Heart 0 Comment 0

When we walk outside in the early evening we see that clouds have obscured the sun and that the intense heat of the afternoon has been knocked back a bit. But these aren't friendly clouds. To the north and the west they loom thick and dark and gray, letting loose low rumbles following lightning flashes too far away for us to see. These aren't the best conditions to leave town under and we know that. We also know that after today we have just four and a half riding days left to reach the coast, and with hot weather and hundreds of miles of rolling hills still ahead of us there's also a drive to keep forward motion going.

Heart 0 Comment 0
Heart 0 Comment 0

That forward motion lasts about four miles, because that's how long it takes for us to figure out for certain that the biggest, darkest, nastiest band of storm clouds aren't heading straight north-south but angling instead to the south-southeast, right toward us. Rain alone won't stop us at this point, but deep booms of thunder and jagged bolts of lightning going about their business just a couple of miles away sure as shit will. That's what leads us to backtrack a few hundred feet, walk into the bush, and set up the tent in a low flat spot with short trees that we hope will act as lightning rods circling all around.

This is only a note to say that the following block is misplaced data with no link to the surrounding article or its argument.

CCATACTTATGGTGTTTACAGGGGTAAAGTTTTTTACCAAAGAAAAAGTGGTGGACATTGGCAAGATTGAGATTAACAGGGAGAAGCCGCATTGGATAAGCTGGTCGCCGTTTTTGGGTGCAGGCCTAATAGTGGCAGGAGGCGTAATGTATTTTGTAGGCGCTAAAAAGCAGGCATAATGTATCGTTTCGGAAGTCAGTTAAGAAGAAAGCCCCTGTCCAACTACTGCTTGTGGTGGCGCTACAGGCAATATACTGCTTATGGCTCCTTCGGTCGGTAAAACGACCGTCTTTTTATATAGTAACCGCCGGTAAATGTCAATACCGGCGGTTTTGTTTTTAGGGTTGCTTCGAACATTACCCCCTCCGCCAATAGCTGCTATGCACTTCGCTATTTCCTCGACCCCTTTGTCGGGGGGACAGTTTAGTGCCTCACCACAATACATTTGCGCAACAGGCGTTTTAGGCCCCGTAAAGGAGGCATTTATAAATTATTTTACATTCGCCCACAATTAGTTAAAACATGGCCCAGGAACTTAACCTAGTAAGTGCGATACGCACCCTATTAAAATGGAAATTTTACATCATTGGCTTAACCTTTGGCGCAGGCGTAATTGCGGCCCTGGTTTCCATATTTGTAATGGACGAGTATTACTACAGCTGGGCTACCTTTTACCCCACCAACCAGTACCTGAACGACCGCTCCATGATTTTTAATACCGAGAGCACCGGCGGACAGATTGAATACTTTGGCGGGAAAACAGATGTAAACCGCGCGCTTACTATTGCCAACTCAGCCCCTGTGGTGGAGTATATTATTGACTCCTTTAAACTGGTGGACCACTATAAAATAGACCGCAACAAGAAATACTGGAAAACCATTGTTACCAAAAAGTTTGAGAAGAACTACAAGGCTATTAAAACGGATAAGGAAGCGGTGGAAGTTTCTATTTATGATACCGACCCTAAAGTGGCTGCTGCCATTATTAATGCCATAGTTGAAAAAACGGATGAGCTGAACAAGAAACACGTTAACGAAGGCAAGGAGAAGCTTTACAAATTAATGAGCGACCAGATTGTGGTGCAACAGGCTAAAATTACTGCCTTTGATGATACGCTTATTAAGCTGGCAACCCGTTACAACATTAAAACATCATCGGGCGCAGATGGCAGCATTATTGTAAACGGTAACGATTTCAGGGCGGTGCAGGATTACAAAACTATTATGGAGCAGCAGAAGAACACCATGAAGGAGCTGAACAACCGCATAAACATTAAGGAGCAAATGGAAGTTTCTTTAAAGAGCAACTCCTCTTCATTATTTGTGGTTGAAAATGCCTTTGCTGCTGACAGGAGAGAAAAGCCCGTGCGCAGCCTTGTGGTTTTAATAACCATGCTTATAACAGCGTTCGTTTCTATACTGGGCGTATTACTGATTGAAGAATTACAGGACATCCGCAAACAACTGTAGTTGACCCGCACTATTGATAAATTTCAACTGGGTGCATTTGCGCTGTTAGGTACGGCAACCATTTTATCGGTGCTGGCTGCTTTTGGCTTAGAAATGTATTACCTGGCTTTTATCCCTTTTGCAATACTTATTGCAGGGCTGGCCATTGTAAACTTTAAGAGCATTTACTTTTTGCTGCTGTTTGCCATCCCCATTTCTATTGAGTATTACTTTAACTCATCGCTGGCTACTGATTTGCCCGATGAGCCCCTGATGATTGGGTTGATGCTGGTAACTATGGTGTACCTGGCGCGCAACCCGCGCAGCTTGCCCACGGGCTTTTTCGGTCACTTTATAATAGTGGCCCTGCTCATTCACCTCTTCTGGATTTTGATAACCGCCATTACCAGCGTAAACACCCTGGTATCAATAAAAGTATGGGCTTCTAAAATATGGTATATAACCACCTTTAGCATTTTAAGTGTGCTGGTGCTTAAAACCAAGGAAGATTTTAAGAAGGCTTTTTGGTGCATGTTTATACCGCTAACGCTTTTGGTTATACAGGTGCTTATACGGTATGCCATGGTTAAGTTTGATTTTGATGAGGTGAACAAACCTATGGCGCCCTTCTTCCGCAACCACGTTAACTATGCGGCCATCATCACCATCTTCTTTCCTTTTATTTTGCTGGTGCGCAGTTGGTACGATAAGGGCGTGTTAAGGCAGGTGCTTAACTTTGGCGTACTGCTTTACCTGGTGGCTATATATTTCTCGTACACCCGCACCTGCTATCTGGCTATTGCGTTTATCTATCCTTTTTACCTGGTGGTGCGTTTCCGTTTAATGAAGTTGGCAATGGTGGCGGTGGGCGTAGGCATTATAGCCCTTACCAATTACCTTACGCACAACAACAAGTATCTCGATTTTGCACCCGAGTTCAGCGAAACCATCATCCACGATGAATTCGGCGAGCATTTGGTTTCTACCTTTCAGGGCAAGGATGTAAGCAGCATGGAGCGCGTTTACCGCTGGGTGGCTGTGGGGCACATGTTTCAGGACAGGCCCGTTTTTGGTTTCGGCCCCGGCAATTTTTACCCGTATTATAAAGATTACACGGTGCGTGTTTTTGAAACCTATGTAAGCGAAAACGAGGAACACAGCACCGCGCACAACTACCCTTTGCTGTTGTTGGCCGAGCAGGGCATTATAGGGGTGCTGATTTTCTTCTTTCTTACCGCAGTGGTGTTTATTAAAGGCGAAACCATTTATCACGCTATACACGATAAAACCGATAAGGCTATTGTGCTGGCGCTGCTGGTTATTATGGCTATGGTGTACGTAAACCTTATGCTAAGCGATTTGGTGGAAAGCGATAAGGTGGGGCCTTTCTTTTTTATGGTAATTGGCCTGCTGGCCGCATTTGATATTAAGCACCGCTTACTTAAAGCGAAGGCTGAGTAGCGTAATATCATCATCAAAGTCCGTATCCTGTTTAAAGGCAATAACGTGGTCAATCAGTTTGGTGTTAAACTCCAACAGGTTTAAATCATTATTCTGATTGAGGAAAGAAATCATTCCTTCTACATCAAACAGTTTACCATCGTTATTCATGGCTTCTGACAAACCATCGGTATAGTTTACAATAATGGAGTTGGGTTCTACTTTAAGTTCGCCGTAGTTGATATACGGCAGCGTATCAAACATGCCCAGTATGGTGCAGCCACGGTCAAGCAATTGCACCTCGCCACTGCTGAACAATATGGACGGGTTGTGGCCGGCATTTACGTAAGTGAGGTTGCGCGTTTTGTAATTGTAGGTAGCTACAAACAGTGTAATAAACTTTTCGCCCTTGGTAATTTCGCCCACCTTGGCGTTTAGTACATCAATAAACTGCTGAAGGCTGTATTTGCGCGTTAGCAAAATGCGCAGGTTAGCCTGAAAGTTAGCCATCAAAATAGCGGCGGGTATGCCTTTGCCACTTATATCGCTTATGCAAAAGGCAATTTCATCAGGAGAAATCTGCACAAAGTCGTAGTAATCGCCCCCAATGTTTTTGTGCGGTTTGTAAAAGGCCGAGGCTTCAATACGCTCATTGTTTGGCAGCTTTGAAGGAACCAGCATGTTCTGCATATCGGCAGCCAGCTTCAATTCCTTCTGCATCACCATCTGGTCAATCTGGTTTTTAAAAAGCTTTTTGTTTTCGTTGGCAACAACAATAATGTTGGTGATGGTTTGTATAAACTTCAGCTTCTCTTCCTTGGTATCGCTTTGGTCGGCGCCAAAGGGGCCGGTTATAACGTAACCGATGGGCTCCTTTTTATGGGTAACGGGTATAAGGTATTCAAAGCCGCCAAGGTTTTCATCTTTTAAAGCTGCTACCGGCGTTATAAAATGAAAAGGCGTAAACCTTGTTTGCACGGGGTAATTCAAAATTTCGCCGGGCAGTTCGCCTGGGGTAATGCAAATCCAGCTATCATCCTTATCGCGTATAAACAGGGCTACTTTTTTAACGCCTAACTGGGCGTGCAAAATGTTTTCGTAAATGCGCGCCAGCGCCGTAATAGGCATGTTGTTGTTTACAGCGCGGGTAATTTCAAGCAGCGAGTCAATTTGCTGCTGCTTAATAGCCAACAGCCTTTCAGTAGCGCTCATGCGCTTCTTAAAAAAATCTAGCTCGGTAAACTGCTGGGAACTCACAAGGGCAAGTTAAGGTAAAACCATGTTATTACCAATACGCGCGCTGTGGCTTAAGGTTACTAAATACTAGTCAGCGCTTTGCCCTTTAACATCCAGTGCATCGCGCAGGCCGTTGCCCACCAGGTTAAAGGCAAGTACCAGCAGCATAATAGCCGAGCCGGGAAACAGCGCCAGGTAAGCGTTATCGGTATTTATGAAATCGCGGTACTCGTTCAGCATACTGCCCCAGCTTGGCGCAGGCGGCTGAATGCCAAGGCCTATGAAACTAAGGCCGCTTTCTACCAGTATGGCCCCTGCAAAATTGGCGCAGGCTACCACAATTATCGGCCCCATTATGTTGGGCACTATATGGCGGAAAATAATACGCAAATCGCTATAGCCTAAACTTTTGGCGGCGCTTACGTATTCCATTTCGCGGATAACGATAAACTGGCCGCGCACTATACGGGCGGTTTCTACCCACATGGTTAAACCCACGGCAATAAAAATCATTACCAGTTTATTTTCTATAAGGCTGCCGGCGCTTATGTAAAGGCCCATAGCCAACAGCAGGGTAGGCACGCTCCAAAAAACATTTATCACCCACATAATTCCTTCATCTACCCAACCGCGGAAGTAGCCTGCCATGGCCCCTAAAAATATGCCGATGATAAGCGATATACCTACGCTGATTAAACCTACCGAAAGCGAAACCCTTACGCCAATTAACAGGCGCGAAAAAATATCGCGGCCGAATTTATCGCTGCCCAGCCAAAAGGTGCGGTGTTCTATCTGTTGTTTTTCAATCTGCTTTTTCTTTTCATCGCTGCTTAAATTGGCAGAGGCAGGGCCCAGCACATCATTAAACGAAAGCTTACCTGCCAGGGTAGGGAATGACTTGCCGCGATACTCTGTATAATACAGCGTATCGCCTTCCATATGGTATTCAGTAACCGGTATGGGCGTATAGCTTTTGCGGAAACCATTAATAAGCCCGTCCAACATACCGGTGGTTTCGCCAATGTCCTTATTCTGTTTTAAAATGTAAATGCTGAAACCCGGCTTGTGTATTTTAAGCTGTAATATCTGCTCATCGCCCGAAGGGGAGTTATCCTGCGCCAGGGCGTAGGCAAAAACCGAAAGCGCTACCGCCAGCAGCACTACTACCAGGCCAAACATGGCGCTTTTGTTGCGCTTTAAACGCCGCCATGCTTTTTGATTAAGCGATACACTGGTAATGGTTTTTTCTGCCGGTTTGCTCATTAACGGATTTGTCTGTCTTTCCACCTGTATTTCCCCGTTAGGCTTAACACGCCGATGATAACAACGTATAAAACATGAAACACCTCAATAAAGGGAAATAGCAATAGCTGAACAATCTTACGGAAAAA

Heart 0 Comment 0
Heart 0 Comment 0

With music from The Antlers providing the soundtrack, we watch thunderless flashes pop and illuminate the inside of our tent every few minutes — some off to the west, some to the east, and a few right above us. From our obscured corner of Western Australia, no more than a hundred feet off the highway, we lay on top of the sleeping bag, unmoving, breathing softly, but still sweating hard in the humid and windless night air.

Today's ride: 35 miles (56 km)
Total: 6,392 miles (10,287 km)

Rate this entry's writing Heart 1
Comment on this entry Comment 0